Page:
We have spent years researching the statistics and systemic causes of violence; we have worked with and have involved families of victims, front-line workers, local and national organizations and law enforcement. Their input is the foundation of this Action Plan. This is a significant step forward in addressing family and domestic violence, intergenerational violence, providing supports and resources to front-line workers....

The government is listening to aboriginal communities and is taking action.

Status of Women September 19th, 2014

Mr. Speaker, ending violence against aboriginal women is a priority of the government. We have taken concrete action and have invested $11 million since 2007 through Status of Women Canada toward local projects that work to eliminate violence against aboriginal women. We have made historic investments to improve the quality and ensure accountability of education on reserves for aboriginal students. We passed the Family Homes on Reserves and Matrimonial Interests or Rights Act, extending basic rights and protections to aboriginal women living on reserves.

Maybe the parties opposite should have supported the bill if they wanted to stand up for aboriginal women.

Status of Women September 19th, 2014

Mr. Speaker, I am very proud of our action plan to address family violence and violent crimes against aboriginal women and girls, which will counter violence. We will continue to work with communities to develop safety plans to raise awareness and take measures to empower aboriginal women and girls.

We are developing more community safety plans on and off reserve, including regions identified specifically by the RCMP. This action plan will raise awareness to break intergenerational cycles of violence. It will engage men and boys and it will address underlying causes of violence through structured initiatives.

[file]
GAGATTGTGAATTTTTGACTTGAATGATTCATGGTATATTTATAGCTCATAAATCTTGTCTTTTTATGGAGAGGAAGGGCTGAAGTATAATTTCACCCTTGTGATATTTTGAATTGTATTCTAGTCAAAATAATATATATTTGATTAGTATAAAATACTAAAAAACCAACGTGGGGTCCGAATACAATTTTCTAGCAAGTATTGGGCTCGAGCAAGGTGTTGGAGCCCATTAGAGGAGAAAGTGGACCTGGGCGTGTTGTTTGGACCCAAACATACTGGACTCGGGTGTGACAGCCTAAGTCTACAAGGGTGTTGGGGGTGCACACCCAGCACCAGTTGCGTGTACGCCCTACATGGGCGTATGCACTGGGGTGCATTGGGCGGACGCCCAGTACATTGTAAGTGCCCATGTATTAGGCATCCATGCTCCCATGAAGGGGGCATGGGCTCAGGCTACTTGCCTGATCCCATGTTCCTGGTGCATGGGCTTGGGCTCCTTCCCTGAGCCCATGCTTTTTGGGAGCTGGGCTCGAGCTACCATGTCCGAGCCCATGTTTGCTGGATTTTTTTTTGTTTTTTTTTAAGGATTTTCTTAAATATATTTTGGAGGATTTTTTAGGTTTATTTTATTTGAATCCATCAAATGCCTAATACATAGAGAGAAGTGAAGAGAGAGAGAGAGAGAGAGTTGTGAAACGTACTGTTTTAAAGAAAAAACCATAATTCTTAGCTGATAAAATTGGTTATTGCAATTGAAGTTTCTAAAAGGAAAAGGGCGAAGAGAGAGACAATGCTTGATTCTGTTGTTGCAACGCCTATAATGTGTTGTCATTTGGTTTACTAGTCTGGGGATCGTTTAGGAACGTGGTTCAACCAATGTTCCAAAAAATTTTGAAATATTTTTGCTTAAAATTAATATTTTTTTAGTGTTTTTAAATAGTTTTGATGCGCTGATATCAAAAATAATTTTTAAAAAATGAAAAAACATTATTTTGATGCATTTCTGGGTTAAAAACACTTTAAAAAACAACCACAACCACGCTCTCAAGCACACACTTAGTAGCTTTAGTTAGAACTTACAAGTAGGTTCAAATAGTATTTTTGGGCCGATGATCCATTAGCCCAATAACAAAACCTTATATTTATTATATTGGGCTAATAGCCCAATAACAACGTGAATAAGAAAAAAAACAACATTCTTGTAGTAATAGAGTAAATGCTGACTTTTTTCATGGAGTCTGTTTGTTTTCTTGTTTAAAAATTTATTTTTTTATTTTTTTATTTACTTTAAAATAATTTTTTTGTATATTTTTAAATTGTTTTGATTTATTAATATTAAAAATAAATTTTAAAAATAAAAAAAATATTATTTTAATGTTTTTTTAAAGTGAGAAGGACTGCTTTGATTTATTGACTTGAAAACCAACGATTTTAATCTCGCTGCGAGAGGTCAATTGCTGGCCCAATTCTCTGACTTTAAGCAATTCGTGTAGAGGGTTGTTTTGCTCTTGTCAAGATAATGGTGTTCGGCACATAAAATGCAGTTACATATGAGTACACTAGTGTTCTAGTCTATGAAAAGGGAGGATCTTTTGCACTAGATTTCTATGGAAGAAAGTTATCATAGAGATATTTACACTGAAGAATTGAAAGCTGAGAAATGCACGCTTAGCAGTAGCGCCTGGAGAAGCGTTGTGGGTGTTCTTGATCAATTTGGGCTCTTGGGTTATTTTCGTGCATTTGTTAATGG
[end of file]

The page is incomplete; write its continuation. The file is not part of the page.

Western University Homecoming September 18th, 2014

Mr. Speaker, this weekend London will be painted purple. Thousands of Mustangs, past and present, will be in London to celebrate Western University's homecoming 2014.

I am proud, as the member of Parliament for London North Centre, to represent the Western community. From the world-renowned research and innovation, the Richard Ivey School of Business, and the Schulich School of Medicine & Dentistry to the Western Mustangs athletic program, Mustang pride is alive and well.

This year's homecoming will be capped off by the annual homecoming football game. This year, the Western Mustangs will take on the University of Toronto Varsity Blues. I encourage all Western University alumni to participate in homecoming activities either in London or in their respective cities. They can also follow all of the homecoming activities on Twitter using #westernhoco.

Happy homecoming 2014, and best of luck to coach Greg Marshall and the entire Western Mustangs football team. Go Mustangs.

Business of Supply June 10th, 2014

Mr. Speaker, the tax credits the member opposite mentioned are a measure welcomed by many Canadians. I would like to provide some statistics from a report on financial security from Statistics Canada. Statistics Canada found out that the median net worth of Canadian families was up 44.5% from 2005 and almost 80% more than the 1999 median, adjusted for inflation. This is a significant improvement in the wealth of Canadian families, which are benefiting from the policies and tax credits of our Conservative government.

Income inequality has not increased in Canada since 2006, and the proof is in the numbers. We have cut taxes 160 times, saving the average Canadian family over $3,400 a year, and poverty is at a record low for all Canadians, including children and seniors.